Create a jungle effect with lots of planting #gardenponds #gardendesign

This jungly pond is also at Ard Rudah – it’s beautifully overgrown with ferns, tree ferns and waterlilies.

Jungly gardens ponds at Oxford Botanic gardens #gardendesign #backyard.

Maybe it’s cheating to show you one of the ponds at the Oxford Botanic Gardens. It’s in a glasshouse – but why not consider a small pond in your greenhouse or conservatory if you have one? Surround it with colourful plants for a tropical look.

Mini ponds

I have a couple of mini ponds in my garden.

I made one from an oak barrel half.

Make a mini pond from an oak barrel

I’ve written about how to make this mini pond in an oak barrel here.

Mini ponds can fit in any garden, and are wonderful for wildlife, but you do have to consider a few factors. It’s important that wildlife can get in and out, for example, and they can also dry out in hot weather.

Add sculpture to your garden pond

Ponds and sculpture are a magical combination.

Use sculpture to add impact to your garden pond #backyard #gardendesign

This sculpture overlooks one of the ponds at Borde Hill Gardens in Sussex.

Sculpture and ponds work well together at Borde Hill Gardens in Sussex #gardendesign #backyard

This sculpture fills with water, then the weight of the water tips the dish over, and the process starts again. At Borde Hill Gardens in Sussex. It’s very peaceful!

Classic stag sculpture around a pond with conifers #gardendesign #backyard

This stag sculpture sets off a pond at Ard Rudah, echoing the conifers around the pond.

Make sure you have somewhere to sit near your pond

Create a seating area by your pond #backyard #gardendesign

This is from Viking Cruises’ Nordic Lifestyle garden at RHS Hampton Court Palace show in 2018.

Place a bench beside your pond to enjoy the tranquillity of the water #gardendesign #backyard

A Lutyens bench beside a pretty pond in Northern France.

And add pots around the edge

Plant pots around the edge of your garden pond #gardendesign #backyard

Pots around one of the ponds at Borde Hill Gardens in Sussex.

Can you plan in reflections?

I don’t know whether you can plan your garden pond to make sure that it has amazing reflections on a sunny day. But it’s certainly worth thinking about!

Think about what will be reflected in your garden pond #gardendesign #backyard

A private garden in Kent – it was once a barn and this was the farm pond. It’s stunningly beautiful on a sunny day.

Reflections on garden ponds #backyard 'gardendesign

Trees reflecting into a pond in a private garden in Kent.

Garden pond reflections #gardendesign #gardenpond

The Marks’ garden pond reflecting the sky and clouds above.

Does your pond need a pump?

In my experience, you don’t necessarily need a pump for your pond, but you do need to keep it well oxygenated. Buy oxygenating pond plants from Amazon or local garden centres.  I also have aquatic snails, which a friend gave me, which help keep my mini pond clean.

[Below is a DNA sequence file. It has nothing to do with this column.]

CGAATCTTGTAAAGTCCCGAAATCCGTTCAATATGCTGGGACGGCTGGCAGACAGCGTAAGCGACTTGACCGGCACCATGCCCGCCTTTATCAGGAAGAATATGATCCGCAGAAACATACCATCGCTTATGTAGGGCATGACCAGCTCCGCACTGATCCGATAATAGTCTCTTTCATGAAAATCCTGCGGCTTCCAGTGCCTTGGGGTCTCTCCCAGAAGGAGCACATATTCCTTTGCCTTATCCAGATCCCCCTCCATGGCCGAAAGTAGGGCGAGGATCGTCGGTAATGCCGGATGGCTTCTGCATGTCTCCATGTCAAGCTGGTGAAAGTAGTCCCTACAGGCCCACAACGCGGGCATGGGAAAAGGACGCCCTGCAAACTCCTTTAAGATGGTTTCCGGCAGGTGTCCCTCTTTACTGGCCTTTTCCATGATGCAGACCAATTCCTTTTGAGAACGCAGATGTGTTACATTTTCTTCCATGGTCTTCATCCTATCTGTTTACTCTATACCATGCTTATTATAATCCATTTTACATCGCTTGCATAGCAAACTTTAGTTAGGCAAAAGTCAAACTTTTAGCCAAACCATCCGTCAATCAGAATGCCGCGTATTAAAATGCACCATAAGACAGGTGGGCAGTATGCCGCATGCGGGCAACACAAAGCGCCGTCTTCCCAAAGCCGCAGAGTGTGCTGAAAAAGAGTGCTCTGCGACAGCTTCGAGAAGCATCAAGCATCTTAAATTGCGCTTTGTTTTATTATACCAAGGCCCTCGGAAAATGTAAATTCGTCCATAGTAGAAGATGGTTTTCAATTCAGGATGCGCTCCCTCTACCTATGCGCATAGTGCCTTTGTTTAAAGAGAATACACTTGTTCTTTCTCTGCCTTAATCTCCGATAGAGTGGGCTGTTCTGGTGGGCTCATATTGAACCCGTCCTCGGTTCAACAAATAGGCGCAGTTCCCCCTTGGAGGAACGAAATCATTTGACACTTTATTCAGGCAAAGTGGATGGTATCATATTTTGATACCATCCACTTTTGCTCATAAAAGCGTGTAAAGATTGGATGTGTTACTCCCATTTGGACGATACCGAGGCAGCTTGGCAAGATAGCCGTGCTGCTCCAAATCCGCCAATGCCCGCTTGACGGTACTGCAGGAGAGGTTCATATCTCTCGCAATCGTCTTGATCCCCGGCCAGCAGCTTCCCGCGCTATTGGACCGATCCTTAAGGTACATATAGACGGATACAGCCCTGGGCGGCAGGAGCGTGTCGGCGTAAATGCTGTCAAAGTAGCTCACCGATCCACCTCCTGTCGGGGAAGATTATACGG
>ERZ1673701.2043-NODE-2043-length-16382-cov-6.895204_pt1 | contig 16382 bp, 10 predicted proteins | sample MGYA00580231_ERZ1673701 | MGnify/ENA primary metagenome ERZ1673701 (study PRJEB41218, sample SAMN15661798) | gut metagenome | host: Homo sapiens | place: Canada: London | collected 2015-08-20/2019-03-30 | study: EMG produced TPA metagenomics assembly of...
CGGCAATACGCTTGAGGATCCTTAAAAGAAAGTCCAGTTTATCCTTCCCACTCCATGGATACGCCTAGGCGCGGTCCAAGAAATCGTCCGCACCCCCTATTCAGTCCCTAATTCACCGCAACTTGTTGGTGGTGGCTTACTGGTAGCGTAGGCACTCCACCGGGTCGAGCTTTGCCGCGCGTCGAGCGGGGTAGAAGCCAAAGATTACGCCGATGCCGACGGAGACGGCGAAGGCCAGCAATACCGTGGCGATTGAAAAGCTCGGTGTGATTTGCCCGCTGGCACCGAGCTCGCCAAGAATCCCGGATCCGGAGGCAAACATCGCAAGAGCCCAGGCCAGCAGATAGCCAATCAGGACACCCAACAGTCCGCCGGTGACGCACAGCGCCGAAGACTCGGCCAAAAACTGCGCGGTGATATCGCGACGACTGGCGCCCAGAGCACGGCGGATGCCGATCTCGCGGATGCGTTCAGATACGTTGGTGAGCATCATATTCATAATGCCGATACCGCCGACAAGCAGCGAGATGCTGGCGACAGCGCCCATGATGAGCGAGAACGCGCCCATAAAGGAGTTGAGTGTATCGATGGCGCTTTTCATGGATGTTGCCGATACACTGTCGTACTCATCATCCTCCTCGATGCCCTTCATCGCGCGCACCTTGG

Some gardeners say that aquatic snails munch water plants as well as decaying vegetation. I have a water iris and some equisetum, which have not been nibbled by the snails.

Do you want a wildlife pond or to have fish?

This is quite a complicated question, but the short answer is that if you have goldfish or carp, they will eat much of the other wildlife that settles on or in the pond.

If you specifically want a ‘wildlife’ pond, then Making Wildlife Ponds by Jenny Steel will explain what factors you need to bear in mind. Fish keeping is another matter.

Shop my favourite garden tools, books and products

I’m often asked for recommendations, so I’ve put together convenient lists of garden tools, books and products on The Middlesized Garden Amazon store. They’re all products I either use myself or which come highly recommended by others.

For example, one list is the Wildlife Friendly list, with bird feeders, bat boxes, hedgehog homes and more.

Pin to remember garden pond ideas

11 ideas from the best garden ponds I've seen #gardendesign #gardening

I hope you’ve enjoyed these garden ponds, and do join us. Follow us by email by entering your email in the box on the top right of this page. The Middlesized Garden blog uploads every Sunday morning with tips, ideas and inspiration for middle-sized gardens. And the Middlesized Garden YouTube channel also uploads weekly.


4 comments on "11 ideas from the best garden ponds I’ve seen"

  1. Antonia King says:

    Please would you repost the link to the mini pond in an oak barrel

    1. Yes, I’ve just done that. Sorry to miss it out the first time!

      1. Chris B says:

        I’d quite like a pond but the wife isn’t keen because she’s worried about mosquitos and biting insects. I’m trying to persuade her to tolerate a small barrel pond, so your article was useful.

        1. Thank you. We haven’t noticed any mosquitoes on ours, although we live in a fairly mosquito-free area (South East England). If you kept fish, they would probably eat the mosquito larvae, or keep the water running with a pond pump.